Amendment II A well regulated Militia, being necessary to the security of a free State, the right of the people to keep and bear Arms, shall not be infringed.

Diminishing Rights

Today these two amendments are under severe and sustained attack. Why? A growing segment of our population now rejects the assumptions about humanity that produced these rights—that God created people in his image and likeness, that human life is therefore sacred, and that these rights are, therefore “self-evident” and “unalienable.” 

This is why it is so important that we resist animal rights activists and their diabolical teaching that there are no inherent differences between people and animal life. If not, our rights are alienable and can be easily removed by the government. 

It is also why the fight for abortion is so important. The simple truth that all human life is sacred and therefore enjoys “unalienable” rights is the ground of our resistance. If we lose the abortion battle, we also lose the sanctity of human life. If we lose the sanctity of human life it will only be a matter of time before the Deep State, headquartered in the Washington D.C. Swamp, removes all rights which they perceive to be alienable.

Civil Disobedience? 

You will notice that the founding fathers were clear on the purpose of government. It exists to preserve these rights. Once it ceases to do this, we have a duty to resist, with force if necessary. 

Whenever any Form of Government becomes destructive of these ends, it is the Right of the people to alter or to abolish it, and to institute new Government. 

That was Jefferson’s rationale for the American Revolution. Since it is the purpose of the government to recognize and preserve these rights, Christians should resist any government that tries to remove them. Are we prepared for this? It might mean civil disobedience, or even violence. 

Romans 13 also assumes the possibility of civil disobedience.

For rulers are not a terror to good conduct, but to bad. Would you have no fear of the one who is in authority? Then do what is good, and you will receive his approval, for he is God’s servant for your good. But if you do wrong, be afraid, for he does not bear the sword in vain. For he is the servant of God, an avenger who carries out God’s wrath on the wrongdoer. Therefore one must be in subjection, not only to avoid God’s wrath but also for the sake of conscience.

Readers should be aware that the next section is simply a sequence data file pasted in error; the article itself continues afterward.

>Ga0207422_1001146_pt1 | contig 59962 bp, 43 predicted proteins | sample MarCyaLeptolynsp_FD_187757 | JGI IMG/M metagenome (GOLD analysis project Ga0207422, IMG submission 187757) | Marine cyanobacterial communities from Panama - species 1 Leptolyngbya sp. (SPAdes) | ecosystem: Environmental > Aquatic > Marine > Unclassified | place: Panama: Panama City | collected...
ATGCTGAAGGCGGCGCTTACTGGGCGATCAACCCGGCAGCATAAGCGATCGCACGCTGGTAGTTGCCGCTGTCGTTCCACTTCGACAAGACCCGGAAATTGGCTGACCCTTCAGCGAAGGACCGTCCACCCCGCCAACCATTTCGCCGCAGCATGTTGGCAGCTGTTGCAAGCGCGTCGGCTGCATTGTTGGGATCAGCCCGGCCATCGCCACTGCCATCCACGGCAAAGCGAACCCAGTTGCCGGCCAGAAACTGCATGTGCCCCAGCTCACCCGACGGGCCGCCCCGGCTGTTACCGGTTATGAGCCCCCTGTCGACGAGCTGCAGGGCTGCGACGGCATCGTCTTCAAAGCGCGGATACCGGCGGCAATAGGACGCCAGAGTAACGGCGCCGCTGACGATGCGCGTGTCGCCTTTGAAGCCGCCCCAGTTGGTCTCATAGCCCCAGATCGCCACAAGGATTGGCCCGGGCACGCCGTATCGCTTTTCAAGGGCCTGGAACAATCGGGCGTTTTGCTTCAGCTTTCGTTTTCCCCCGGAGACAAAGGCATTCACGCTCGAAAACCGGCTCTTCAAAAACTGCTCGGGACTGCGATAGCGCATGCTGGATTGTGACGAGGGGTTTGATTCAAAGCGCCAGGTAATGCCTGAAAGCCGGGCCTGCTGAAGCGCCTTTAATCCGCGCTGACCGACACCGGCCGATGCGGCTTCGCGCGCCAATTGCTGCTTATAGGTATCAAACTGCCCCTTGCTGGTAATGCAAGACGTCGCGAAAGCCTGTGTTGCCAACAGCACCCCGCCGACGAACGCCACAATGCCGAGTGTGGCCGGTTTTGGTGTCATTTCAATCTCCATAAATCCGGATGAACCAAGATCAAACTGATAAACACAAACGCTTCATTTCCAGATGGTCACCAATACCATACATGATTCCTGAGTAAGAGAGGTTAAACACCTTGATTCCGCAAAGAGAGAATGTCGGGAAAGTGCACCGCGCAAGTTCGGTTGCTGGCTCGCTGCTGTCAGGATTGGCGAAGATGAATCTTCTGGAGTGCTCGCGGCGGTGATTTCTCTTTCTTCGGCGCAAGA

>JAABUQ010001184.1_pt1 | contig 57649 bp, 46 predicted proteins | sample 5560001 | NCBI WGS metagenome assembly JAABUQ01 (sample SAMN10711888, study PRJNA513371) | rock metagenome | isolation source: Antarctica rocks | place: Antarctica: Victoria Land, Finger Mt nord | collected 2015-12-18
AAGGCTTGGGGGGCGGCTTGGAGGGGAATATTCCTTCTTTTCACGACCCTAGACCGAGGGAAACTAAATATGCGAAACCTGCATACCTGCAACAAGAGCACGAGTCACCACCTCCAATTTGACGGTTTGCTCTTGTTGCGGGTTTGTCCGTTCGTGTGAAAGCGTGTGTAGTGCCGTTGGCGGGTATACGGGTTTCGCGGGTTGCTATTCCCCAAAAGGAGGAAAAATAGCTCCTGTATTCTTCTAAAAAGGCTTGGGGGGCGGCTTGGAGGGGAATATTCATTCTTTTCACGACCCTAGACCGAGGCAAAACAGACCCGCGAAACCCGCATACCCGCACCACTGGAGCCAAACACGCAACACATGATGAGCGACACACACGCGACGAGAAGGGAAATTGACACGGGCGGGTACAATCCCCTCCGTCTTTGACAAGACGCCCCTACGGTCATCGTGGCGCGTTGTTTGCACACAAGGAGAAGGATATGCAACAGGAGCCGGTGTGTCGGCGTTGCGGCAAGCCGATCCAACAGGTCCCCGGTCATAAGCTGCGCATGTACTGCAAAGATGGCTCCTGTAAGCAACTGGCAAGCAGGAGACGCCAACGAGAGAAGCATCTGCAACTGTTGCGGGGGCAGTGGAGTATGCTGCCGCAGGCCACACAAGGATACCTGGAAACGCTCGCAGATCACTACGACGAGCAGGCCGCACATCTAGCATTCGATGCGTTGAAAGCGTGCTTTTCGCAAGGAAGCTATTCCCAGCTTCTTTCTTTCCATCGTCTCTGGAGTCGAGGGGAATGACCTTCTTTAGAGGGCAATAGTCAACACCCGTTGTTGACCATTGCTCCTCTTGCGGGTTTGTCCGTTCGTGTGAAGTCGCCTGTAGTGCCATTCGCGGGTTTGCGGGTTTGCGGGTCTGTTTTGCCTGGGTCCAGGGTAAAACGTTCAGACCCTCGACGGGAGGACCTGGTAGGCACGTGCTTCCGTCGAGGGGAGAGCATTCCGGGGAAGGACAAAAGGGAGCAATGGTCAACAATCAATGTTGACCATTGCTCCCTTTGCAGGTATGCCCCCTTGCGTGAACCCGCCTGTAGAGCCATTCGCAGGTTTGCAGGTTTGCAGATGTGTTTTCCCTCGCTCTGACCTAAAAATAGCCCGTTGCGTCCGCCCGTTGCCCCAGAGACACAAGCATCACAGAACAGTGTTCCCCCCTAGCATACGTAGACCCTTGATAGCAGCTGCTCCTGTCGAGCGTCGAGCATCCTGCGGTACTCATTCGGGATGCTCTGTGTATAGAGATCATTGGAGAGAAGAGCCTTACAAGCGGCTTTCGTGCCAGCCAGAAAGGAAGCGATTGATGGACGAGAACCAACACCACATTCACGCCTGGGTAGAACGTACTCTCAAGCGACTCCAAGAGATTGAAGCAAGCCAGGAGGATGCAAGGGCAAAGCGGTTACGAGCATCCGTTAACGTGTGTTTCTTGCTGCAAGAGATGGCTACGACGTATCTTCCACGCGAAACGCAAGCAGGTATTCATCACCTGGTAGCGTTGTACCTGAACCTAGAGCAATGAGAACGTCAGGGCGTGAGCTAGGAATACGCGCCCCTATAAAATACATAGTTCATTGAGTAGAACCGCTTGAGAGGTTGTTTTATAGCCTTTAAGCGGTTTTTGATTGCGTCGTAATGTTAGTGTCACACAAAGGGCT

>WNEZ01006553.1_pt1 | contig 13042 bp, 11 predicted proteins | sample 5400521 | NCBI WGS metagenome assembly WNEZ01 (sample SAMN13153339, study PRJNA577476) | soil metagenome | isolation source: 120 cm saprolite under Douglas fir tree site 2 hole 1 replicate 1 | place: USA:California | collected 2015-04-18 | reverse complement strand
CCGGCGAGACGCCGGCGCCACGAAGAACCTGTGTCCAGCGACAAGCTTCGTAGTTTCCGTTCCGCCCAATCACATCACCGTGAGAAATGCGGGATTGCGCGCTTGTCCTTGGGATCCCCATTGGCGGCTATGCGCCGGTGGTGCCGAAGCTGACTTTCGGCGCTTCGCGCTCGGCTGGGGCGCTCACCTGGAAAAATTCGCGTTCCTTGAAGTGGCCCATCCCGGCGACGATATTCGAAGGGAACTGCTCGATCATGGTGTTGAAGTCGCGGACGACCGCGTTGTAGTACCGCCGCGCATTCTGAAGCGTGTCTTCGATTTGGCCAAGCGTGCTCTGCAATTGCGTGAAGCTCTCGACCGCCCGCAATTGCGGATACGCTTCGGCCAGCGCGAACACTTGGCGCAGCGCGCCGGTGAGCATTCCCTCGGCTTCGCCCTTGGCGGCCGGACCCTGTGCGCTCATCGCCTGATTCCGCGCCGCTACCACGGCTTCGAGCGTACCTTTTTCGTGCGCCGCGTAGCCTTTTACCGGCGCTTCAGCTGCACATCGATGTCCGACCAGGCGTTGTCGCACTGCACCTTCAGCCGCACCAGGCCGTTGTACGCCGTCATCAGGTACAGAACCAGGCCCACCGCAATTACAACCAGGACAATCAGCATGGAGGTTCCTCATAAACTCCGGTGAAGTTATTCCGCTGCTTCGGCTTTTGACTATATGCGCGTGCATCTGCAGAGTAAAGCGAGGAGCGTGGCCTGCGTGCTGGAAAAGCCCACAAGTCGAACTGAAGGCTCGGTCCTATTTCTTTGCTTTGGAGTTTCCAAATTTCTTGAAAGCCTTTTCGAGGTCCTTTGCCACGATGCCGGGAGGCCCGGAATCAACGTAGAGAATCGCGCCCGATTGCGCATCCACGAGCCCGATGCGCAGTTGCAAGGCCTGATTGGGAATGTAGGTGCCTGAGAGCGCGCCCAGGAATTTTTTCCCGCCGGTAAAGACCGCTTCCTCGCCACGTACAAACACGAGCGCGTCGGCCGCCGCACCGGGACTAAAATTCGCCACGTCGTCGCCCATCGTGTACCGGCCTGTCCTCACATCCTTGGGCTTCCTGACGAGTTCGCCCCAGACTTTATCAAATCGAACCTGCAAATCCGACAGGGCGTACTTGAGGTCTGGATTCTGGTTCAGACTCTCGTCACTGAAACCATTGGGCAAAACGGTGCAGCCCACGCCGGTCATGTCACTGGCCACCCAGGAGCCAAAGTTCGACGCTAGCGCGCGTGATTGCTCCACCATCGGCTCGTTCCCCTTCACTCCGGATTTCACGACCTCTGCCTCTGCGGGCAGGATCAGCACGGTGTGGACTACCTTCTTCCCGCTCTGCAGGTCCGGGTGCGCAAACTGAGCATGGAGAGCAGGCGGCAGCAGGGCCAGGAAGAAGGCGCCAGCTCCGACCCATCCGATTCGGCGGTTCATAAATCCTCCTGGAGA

Romans 13:3-5, italics mine

The  first instinct of every Christian should be submission to and cooperation with all legitimate forms of civil authority. However, we need to make two clarifying exceptions. 

First, Romans 13 assumes the existence of a king or Caesar, but we don’t have a king. We have a constitution. We live under the rule of law not the rule of kings. When the authorities no longer follow that constitution, we are duty bound to resist—peacefully if possible—to restore the rule of law, i.e. the constitution. 

Second, this text presumes that the duty of rulers is the good of those they rule. Government is “God’s servant for good…an avenger who carries out God’s wrath on the wrongdoer.” When this is no longer the case, the text also implies that the ruled may resist tyranny. This should be a last resort, after we have exhausted all other means, and resistance should be done reluctantly. 

This interpretation began with John Calvin (d. 1564). It matured under his disciple, John Knox (d. 1572), and ripened under the experience of the English Puritan Fathers (1650s). Based on the thinking of these men, our founding fathers later rebelled against King George (1776).[1]  

In conclusion, if Pets are not people too, we are in big trouble. If abortion continues to destroy the concept of the sanctity of human life, we are in big trouble. In the words of our Master, God’s people need to be “wise as serpents and innocent as doves” (Matthew 10:16). That means understanding the connection between the sanctity of human life and our civil rights. It means knowing when to peacefully submit and when to actively resist.

May God give us his wisdom to know when to do which. 

[1] See Douglas Kelly, The Emergence of Liberty in the Modern World; Glen Sunshine, Leviathan; John Frame, The Doctrine of the Christian Life; Wayne Grudem, Christian Ethics